Jesus’ suffering was easy to contemplate as I knelt before a shirt that some believe he wore during the last supper, his time of prayer in Gethsemane, arrest, trial, and while he carried his cross. Many blood stains are visible. As I prayed, a woman knelt beside me and wept. I wondered, “Did Mary weave this for Jesus? If so, was it a comfort to her that her love surrounded him right to the end?” How does God’s love make a difference in our lives? How does our love make a difference for God?
Jesus, may I be willing to follow God’s will. Thank you for showing me the way.
There was a woman who had been suffering from hemorrhages for twelve years. She had endured much under many physicians, and had spent all that she had; and she was no better, but rather grew worse. She had heard about Jesus, and came up behind him in the crowd and touched his cloak, for she said, “If I but touch his clothes, I will be made well.” Immediately her hemorrhage stopped; and she felt in her body that she was healed of her disease. Immediately aware that power had gone forth from him, Jesus turned about in the crowd and said, “Who touched my clothes?” And his disciples said to him, “You see the crowd pressing in on you; how can you say, ‘Who touched me?’” He looked all around to see who had done it. But the woman, knowing what had happened to her, came in fear and trembling, fell down before him, and told him the whole truth. He said to her, “Daughter, your faith has made you well; go in peace, and be healed of your disease.” Mark 5:25-34 (NRSV)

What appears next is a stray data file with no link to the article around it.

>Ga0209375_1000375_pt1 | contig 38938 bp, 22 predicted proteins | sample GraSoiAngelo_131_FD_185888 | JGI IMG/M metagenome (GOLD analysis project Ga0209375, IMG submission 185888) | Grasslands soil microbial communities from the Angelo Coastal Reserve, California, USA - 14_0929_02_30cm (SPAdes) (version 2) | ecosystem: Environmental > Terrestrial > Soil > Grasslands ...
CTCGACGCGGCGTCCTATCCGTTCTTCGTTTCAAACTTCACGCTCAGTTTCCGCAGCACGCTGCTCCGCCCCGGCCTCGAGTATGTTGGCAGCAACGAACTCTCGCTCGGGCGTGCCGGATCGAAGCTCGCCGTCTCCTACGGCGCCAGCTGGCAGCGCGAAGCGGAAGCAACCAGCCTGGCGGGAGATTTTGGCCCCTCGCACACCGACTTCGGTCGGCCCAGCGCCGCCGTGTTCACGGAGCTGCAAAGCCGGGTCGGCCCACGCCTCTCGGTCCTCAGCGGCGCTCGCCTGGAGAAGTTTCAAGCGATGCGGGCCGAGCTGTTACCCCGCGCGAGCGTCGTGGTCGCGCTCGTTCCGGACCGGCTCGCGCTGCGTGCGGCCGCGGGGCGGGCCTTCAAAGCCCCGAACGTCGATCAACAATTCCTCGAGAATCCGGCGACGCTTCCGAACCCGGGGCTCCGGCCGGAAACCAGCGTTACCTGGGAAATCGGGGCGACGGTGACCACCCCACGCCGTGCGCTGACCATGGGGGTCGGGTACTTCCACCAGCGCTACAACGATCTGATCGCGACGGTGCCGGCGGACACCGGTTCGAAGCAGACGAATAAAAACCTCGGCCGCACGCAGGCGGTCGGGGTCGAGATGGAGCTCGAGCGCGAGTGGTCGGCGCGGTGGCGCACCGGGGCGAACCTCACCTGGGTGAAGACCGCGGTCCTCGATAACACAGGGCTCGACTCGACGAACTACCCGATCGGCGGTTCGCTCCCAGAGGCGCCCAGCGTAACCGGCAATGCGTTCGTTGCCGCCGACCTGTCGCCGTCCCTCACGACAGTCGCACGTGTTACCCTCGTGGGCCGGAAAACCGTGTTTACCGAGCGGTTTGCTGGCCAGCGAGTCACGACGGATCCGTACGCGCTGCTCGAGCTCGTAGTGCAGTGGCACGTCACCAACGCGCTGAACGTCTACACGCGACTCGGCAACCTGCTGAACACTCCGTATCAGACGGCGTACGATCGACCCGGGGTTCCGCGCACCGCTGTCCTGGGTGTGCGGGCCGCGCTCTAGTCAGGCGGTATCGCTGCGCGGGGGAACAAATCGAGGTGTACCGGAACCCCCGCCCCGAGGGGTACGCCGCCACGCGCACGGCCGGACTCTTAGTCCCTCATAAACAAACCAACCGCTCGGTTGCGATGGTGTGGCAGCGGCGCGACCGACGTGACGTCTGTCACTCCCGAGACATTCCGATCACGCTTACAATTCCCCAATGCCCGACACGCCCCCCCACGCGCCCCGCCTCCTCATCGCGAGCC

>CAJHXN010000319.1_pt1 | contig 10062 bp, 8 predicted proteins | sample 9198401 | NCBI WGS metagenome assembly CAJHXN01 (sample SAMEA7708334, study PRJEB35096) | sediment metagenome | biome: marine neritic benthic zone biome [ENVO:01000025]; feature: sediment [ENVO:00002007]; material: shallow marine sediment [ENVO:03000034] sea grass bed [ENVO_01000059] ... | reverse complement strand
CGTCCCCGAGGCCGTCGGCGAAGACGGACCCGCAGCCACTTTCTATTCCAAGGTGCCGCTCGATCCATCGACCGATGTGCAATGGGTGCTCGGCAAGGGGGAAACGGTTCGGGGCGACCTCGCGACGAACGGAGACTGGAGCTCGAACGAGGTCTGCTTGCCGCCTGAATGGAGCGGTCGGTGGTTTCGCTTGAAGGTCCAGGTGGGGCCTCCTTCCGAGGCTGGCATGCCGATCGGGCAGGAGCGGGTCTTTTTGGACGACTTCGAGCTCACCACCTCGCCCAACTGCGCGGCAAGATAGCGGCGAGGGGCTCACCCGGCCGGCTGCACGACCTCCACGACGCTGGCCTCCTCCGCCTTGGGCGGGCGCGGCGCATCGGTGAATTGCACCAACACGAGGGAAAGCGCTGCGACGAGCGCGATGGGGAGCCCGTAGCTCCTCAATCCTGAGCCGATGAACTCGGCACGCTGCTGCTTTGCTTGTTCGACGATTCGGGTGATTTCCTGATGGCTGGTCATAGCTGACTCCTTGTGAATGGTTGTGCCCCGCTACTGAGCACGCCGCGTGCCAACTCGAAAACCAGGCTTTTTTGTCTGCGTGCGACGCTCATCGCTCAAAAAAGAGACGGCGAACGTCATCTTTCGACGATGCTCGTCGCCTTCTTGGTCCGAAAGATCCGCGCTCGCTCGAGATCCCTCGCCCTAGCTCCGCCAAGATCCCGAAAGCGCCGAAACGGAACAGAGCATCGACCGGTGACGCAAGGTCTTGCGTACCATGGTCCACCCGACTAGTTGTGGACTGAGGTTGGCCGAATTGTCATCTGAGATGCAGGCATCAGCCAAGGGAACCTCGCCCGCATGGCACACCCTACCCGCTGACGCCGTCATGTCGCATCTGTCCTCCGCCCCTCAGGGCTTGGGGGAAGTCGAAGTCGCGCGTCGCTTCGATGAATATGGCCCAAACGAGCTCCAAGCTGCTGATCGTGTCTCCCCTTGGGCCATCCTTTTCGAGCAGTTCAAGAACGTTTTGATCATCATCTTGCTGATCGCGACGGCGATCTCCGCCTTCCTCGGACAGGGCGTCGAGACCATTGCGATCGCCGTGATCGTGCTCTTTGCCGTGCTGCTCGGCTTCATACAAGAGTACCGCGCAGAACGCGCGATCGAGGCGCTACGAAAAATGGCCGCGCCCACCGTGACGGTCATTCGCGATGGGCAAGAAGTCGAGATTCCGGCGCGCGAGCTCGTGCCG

Invitation To Pray:
As you touch this shirt with your eyes, and consider what Jesus suffered, what prayers are emerging in your body, mind, heart, and imagination? Pray them now.
Photos: The Holy Tunic of Christ in its reliquary in the Basilica of St. Denys in Argenteuil (outside Paris), France. For more information in a variety of languages, see http://saintetunique.com/.
A special thanks to Michelle Campbell who emailed to let me know about the Tunic being on display. During this Year of Mercy, it is being exposed for pilgrims until April 10th. It is generally unrolled and placed in its reliquary for a short period once every 50 years. The last ostension was in 1984, the next is planned for 2034.
To learn more: see http://saintetunique.com
Le Quéré, François. (2016). La sainte Tunique d’Argenteuil histoire et examen de l’authentique tunique sans couture de Jésus-Christ. Paris: Artège.
Petit Guide: La Sainte Tunique d’Argenteuil (Basilique Saint-Denys). (2016). Vichy: AEDIS Editions.